Epidermis (plant)

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Electron microscope image of the epidermis of the thale cress ( Arabidopsis thaliana ). It is easy to see that the cells are not separated from one another by straight cell walls, but rather interlock like pieces of a puzzle. This improves the durability of the epidermis.

The epidermis (from the Greek ἐπί , epi , “over”, “on top” and δέρμα, derma , “ skin ”) is a primary terminating tissue of the stem and leaves in higher plants . The main task of the epidermis is to protect the underlying plant tissue. The epidermis usually consists of just one layer of cells with a particularly thick outer wall. It also has a layer of wax, the cuticle , resting on the epidermal cells . With some plants, such as conifers , there may also be tertiary wall thickening.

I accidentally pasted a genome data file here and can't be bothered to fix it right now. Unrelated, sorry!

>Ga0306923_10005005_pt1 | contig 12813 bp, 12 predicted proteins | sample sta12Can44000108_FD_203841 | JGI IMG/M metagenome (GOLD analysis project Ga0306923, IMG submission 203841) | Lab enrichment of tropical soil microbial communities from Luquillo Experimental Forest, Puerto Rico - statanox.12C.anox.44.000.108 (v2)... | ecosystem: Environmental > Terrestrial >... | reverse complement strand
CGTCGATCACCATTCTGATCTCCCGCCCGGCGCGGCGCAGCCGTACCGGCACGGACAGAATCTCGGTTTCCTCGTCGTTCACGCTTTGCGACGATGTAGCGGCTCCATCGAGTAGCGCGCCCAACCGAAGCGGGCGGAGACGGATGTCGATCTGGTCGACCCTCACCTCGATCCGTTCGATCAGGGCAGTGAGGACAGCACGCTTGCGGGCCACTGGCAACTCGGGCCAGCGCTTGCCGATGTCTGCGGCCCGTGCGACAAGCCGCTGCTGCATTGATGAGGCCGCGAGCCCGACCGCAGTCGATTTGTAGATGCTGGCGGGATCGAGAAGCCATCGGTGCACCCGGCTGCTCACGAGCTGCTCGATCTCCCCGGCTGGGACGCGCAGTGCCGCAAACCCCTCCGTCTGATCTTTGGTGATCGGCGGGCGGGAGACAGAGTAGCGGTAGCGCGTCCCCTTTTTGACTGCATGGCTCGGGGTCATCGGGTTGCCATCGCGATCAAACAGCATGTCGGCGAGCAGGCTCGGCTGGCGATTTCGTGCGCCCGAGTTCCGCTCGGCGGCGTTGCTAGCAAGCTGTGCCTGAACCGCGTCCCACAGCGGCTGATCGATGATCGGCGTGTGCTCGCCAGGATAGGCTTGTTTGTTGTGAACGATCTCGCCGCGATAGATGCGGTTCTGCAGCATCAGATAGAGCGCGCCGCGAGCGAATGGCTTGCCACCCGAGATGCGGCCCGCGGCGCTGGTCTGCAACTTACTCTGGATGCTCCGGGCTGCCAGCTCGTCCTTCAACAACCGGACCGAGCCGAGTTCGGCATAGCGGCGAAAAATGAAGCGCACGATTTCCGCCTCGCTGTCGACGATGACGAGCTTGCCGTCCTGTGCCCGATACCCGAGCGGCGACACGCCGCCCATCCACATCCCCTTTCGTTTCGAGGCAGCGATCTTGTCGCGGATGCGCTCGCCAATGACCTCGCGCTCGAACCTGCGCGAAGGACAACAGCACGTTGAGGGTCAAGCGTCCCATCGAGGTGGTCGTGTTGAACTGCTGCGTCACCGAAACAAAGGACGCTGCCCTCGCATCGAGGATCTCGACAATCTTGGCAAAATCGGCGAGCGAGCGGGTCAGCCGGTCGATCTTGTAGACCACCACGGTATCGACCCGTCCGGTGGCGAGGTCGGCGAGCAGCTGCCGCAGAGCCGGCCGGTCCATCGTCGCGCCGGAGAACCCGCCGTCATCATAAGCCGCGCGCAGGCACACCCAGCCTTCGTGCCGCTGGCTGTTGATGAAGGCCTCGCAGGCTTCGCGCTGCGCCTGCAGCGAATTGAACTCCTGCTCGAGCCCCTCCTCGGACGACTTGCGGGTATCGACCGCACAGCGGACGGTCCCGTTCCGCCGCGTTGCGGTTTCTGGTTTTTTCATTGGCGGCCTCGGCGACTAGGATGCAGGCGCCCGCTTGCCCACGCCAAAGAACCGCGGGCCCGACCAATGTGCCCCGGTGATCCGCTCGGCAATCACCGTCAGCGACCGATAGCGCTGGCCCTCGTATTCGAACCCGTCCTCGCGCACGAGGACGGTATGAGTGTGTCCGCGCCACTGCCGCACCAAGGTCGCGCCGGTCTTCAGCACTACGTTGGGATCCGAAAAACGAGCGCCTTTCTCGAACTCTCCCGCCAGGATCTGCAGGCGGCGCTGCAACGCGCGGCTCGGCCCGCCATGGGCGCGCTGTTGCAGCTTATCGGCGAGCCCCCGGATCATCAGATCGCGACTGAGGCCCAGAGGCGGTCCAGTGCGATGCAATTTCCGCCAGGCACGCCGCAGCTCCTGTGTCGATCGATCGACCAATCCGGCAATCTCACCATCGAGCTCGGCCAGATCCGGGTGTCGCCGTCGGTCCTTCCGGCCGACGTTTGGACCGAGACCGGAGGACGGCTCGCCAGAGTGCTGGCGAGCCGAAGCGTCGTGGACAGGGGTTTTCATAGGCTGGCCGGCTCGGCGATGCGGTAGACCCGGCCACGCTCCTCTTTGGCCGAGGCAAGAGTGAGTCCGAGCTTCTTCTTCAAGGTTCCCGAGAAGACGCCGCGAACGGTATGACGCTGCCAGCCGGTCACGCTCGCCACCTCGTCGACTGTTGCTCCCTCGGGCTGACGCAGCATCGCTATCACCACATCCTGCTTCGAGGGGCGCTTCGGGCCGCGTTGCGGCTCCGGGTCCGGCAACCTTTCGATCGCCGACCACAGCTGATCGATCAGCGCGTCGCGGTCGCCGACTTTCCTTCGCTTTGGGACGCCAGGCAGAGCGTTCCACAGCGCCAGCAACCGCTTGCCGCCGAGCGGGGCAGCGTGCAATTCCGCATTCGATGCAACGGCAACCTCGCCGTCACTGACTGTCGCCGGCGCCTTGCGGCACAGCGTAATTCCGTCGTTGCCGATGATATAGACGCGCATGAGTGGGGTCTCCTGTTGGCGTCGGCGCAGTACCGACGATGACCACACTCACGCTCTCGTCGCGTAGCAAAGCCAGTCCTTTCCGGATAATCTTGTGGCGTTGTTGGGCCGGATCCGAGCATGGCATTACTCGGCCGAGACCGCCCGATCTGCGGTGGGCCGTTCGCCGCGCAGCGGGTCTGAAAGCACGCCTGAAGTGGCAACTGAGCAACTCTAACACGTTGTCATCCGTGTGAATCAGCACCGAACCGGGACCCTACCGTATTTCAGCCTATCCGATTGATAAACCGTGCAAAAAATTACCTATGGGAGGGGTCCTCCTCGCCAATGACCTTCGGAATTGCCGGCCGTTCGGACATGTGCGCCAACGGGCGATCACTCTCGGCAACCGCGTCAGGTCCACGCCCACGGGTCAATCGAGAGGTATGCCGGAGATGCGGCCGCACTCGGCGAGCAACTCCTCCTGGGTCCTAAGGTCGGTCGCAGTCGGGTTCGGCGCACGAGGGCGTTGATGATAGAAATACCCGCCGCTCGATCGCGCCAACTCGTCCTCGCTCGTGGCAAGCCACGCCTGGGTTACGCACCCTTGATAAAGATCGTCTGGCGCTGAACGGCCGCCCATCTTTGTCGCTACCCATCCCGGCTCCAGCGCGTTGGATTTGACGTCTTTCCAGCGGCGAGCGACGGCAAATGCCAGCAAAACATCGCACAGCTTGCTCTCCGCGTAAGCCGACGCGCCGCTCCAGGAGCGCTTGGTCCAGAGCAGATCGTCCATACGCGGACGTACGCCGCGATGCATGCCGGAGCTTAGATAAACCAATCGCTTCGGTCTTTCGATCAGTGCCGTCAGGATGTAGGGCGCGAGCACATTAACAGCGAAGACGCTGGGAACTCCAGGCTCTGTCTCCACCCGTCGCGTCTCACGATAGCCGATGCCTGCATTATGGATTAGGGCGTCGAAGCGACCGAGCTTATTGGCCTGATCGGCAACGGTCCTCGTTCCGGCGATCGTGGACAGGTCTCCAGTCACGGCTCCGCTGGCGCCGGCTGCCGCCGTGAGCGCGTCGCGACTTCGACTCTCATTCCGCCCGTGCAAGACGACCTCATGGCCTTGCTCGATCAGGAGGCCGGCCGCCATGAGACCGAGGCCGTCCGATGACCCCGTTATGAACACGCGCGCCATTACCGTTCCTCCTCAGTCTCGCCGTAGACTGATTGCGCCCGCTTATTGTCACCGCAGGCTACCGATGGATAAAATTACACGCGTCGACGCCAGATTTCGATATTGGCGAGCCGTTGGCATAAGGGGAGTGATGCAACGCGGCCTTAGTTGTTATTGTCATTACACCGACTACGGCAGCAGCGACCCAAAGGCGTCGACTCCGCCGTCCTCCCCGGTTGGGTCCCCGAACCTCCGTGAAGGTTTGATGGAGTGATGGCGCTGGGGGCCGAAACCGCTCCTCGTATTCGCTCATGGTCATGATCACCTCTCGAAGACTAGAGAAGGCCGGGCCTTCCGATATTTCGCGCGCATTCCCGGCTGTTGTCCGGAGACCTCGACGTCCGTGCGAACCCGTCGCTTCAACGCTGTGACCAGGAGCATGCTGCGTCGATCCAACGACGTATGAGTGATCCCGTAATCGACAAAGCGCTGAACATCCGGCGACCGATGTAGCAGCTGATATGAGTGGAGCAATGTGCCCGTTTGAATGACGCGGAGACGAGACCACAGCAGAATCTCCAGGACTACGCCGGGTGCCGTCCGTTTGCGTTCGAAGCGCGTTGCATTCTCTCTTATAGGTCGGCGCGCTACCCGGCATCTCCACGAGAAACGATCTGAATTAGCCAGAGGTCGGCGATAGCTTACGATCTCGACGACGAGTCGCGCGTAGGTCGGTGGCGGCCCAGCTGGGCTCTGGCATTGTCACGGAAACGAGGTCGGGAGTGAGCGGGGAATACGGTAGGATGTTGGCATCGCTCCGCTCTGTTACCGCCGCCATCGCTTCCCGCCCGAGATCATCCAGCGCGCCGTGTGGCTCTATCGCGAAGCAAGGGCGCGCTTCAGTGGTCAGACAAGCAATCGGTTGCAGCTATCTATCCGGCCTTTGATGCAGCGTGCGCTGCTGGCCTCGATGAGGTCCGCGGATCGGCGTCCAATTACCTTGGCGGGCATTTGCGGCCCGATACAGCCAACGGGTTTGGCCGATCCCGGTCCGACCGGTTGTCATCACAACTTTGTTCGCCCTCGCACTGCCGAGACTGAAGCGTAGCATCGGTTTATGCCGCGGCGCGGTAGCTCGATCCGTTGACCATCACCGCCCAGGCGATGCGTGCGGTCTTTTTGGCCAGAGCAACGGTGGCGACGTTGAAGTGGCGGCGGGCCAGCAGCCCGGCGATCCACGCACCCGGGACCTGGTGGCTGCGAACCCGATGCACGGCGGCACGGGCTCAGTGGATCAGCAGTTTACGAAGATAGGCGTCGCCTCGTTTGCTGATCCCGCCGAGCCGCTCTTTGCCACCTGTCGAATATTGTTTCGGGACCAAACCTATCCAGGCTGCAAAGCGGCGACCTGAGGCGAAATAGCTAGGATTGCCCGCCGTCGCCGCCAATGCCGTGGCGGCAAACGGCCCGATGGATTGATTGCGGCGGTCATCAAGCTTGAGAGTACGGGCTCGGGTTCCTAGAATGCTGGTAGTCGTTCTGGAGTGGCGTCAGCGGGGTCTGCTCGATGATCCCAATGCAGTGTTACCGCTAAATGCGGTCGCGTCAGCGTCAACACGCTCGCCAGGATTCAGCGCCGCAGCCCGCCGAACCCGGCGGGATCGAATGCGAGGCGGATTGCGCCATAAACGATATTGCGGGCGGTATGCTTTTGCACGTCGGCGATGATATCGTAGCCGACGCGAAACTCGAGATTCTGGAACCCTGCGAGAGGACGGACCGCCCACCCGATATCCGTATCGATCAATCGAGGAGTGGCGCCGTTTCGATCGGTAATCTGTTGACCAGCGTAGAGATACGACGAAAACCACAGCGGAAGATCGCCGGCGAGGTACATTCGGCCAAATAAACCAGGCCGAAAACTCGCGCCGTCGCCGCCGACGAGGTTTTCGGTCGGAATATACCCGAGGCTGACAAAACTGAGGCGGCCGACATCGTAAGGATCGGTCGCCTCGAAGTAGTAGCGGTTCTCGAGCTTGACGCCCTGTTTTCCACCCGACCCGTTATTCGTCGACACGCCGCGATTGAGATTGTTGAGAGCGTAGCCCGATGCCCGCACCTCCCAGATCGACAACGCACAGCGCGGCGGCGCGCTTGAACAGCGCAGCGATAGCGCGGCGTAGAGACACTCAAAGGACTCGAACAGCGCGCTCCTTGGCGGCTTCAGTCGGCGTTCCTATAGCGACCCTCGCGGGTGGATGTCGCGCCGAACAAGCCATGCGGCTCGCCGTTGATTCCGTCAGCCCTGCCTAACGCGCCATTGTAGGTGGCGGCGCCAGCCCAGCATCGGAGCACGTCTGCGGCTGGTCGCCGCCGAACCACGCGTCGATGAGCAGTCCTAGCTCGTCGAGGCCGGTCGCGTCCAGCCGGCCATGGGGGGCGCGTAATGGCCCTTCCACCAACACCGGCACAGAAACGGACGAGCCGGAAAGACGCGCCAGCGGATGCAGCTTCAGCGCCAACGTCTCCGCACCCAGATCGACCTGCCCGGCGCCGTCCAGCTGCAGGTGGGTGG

As a result of the secondary growth in thickness of the plant, the epidermis can be destroyed and replaced by secondary closing tissue. The rhizodermis of the root is generally not considered an epidermis because it is endogenous and does not have a cuticle.

Epidermal cells are usually free of chloroplasts , but other plastids can certainly occur. However, chloroplasts are found in the guard cells of the stomata and in the epidermal cells of ferns and some shade plants .


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